Mr. ROBERTS. Mr. President, last Friday was the second anniversary of the new health care law. This week we have been reminding the American public to take a hard look at what is in it, and, more importantly, why I don't want to observe this anniversary again.
Examples such as the Medicare reimbursement formula that allows Massachusetts to set Statewide hospital reimbursement rates for providers equal to the cushy wages paid to providers at a 15-bed hospital on the island of Nantucket that caters to the East coast elite.
This robs 19 other States of money for their reimbursements because it all comes from the same pot. In short, there aren't enough clams at this bake to go around, certainly not to Kansas after Massachusetts is finished.
Or the Health and Human Services' rule that required qualified health plans to offer contraception benefits. As my colleagues know, religious institutions that hold moral objections to specific services expressed widespread concern with the rule.
In response, Senator Blunt offered, and I cosponsored, S. 1467, the Respect for Rights of Conscience Act. This act would allow a health plan to decline coverage of specific items and services that are contrary to the religious beliefs of the sponsor, issuer, or other entity offering the plan without penalty and remain in compliance with the requirements under the new Health Care Law.
And what about the regulations that have caused insurance plans in 39 States to stop offering child-only plans, and parents in at least 17 States that are no longer able to purchase ANY child-only plans? Keep in mind, there are no private insurance alternatives for these families until the new health care law is fully implemented in 2014.
There is also the prohibition on what can be reimbursed from a Health Savings Account or HSA. I joined Congresswoman Lynn Jenkins in introducing a bipartisan bill to repeal this provision to restore the choice and flexibility people had in managing their health care expenses by buying over-the-counter medications.
Even more alarming is the act of granting waivers to more than 1,700 labor unions and others from participating in the new law. At issue are the mandates involving annual coverage forcing many employers not to offer coverage at all. So instead labor unions and others are getting waivers. Where is your waiver? Why can't all Kansans get a waiver??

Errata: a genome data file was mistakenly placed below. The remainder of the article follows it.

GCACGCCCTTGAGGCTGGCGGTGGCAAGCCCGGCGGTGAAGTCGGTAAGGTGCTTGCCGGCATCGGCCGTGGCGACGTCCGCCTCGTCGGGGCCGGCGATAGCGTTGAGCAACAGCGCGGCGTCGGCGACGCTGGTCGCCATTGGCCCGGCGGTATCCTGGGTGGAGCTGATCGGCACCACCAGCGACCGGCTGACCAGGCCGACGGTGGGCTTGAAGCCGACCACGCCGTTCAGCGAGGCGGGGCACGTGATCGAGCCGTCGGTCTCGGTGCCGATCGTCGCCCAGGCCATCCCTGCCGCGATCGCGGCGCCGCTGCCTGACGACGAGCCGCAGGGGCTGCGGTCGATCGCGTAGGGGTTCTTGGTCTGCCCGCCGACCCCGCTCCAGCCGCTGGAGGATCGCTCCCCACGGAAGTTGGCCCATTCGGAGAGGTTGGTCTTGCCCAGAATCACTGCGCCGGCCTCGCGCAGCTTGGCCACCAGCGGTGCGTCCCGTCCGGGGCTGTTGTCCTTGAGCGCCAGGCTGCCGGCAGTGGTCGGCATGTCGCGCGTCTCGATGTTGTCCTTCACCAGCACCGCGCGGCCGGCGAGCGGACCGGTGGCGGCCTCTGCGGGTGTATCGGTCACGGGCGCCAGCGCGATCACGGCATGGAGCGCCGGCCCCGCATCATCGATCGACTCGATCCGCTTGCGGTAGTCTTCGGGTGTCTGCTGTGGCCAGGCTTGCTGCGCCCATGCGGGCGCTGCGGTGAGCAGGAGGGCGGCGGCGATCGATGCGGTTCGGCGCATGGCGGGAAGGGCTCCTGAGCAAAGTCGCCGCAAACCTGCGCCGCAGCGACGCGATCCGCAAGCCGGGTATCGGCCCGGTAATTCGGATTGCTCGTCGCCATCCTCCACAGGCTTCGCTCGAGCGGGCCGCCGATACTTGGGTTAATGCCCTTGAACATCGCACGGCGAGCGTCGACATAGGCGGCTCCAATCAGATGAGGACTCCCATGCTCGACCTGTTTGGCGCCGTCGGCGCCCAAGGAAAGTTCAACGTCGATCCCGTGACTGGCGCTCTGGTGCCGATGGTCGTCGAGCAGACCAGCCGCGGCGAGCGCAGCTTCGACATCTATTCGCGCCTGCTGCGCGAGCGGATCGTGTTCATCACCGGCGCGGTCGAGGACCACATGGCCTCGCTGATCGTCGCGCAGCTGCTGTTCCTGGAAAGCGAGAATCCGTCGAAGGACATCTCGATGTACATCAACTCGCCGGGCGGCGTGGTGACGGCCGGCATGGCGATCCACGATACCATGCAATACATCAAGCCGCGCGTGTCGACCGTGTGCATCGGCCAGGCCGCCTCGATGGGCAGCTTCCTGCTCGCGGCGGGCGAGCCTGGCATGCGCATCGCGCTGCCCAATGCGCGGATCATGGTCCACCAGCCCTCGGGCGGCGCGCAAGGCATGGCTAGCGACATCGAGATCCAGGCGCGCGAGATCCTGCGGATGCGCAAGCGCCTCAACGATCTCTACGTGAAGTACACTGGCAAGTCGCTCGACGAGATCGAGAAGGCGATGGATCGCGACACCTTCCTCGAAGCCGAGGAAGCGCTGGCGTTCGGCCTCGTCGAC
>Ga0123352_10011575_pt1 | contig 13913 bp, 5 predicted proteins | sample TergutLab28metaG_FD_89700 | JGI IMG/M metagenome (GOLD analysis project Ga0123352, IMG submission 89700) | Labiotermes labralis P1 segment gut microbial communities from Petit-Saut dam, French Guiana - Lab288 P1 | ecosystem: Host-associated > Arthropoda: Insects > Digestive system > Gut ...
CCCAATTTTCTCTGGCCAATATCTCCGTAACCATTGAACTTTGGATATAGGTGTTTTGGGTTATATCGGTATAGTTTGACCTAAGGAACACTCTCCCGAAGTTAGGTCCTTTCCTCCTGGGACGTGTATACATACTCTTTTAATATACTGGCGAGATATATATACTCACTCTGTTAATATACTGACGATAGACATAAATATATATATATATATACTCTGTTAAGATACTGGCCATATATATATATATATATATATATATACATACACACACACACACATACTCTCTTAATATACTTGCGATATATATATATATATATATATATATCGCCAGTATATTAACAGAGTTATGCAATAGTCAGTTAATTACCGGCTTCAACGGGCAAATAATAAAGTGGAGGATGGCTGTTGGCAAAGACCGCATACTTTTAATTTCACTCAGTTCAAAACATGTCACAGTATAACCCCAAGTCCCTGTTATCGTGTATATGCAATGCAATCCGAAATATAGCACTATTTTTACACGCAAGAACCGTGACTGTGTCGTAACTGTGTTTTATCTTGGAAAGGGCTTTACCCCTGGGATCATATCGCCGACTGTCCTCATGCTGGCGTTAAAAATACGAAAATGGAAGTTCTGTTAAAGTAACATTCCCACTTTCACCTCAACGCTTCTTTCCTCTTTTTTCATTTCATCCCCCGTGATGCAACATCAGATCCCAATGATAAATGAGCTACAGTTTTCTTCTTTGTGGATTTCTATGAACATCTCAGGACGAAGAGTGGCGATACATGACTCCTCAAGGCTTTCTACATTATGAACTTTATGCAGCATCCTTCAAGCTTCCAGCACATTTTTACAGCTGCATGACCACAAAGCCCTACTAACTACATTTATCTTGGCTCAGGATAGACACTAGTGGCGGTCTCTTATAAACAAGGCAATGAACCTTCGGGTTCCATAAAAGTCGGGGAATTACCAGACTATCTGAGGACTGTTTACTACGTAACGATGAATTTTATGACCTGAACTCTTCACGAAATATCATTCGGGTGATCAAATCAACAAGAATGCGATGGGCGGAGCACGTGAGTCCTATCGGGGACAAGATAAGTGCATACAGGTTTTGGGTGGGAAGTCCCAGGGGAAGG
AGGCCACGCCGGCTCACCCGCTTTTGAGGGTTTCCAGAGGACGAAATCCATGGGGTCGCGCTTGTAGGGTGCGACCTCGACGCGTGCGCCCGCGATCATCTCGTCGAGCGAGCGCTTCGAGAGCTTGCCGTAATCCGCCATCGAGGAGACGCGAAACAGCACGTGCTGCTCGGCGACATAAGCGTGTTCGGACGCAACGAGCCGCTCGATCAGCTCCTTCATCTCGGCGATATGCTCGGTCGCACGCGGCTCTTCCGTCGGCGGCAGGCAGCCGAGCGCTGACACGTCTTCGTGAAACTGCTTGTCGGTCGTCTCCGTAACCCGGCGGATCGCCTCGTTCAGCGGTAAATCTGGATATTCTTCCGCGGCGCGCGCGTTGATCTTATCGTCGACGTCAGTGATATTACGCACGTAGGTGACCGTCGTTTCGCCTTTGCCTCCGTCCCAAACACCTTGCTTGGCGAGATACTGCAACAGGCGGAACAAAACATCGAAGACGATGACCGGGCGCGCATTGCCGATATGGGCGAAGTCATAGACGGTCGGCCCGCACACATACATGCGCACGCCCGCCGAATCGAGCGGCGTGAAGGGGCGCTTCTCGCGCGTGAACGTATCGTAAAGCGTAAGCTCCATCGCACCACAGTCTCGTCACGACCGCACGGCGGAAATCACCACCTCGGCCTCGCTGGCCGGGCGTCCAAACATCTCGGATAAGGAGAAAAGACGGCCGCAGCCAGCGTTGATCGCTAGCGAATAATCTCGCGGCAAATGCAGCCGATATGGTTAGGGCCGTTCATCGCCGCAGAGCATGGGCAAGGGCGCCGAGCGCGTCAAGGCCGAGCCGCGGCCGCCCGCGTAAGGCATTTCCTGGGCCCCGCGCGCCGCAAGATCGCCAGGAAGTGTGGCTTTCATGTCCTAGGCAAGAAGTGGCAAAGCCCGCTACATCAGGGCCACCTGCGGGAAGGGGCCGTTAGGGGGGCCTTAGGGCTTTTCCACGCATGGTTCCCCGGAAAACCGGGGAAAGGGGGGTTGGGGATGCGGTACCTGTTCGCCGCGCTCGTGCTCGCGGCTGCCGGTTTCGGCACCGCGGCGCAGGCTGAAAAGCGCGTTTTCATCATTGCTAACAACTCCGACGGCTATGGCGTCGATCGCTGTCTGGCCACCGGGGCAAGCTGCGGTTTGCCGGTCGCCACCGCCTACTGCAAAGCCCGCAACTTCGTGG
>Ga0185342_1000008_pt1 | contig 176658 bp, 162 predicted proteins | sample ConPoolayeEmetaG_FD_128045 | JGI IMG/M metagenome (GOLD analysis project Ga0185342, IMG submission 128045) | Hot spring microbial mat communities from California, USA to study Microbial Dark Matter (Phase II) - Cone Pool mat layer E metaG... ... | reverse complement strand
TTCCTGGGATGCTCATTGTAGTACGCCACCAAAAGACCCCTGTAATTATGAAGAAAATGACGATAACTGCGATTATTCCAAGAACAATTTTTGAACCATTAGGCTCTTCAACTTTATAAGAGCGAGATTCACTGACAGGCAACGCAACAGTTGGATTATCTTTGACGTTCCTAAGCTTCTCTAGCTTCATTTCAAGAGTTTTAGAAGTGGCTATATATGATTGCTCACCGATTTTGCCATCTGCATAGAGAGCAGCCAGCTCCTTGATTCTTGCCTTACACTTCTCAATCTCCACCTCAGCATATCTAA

At the time, Speaker Pelosi famously said we had to pass the bill to find out what is in it. Well, we have read it, and my concerns which I voiced throughout the very limited debate remain the same: the health care reform law is bad for Americans.
The health care reform law. Regulates every Americans' health coverage, by penalizing anyone without a Government-approved health plan.
The law penalizes American businesses that do not provide Government-approved health plans.
It forces more Americans into Medicaid--a broken, bankrupt Government entitlement program.
It puts the Federal Government in charge of your health insurance.
By one count, the law creates over 159 new boards, offices, and panels in the Federal Government to make decisions about your health care.
The law gives the Obama administration Secretary of Health and Human Services more than 1,700 new or expanded powers--to exert control over the lives and personal health care decisions of Americans; creates an unworkable new long-term insurance program that will go broke, leading to skyrocketing premiums or a taxpayer bailout; levies more than $550 billion dollars of taxes, fees, and penalties related to health care on American families and employers; and spends tens of billions of taxpayer dollars just to implement the massive new law.
The law micromanages how patients can spend their own tax-free health care dollars.
As of March 12, 2012, the total number of pages of regulations the administration has released related to the health spending law is 12,307, which is an increase of over 4,700 pages in the last year.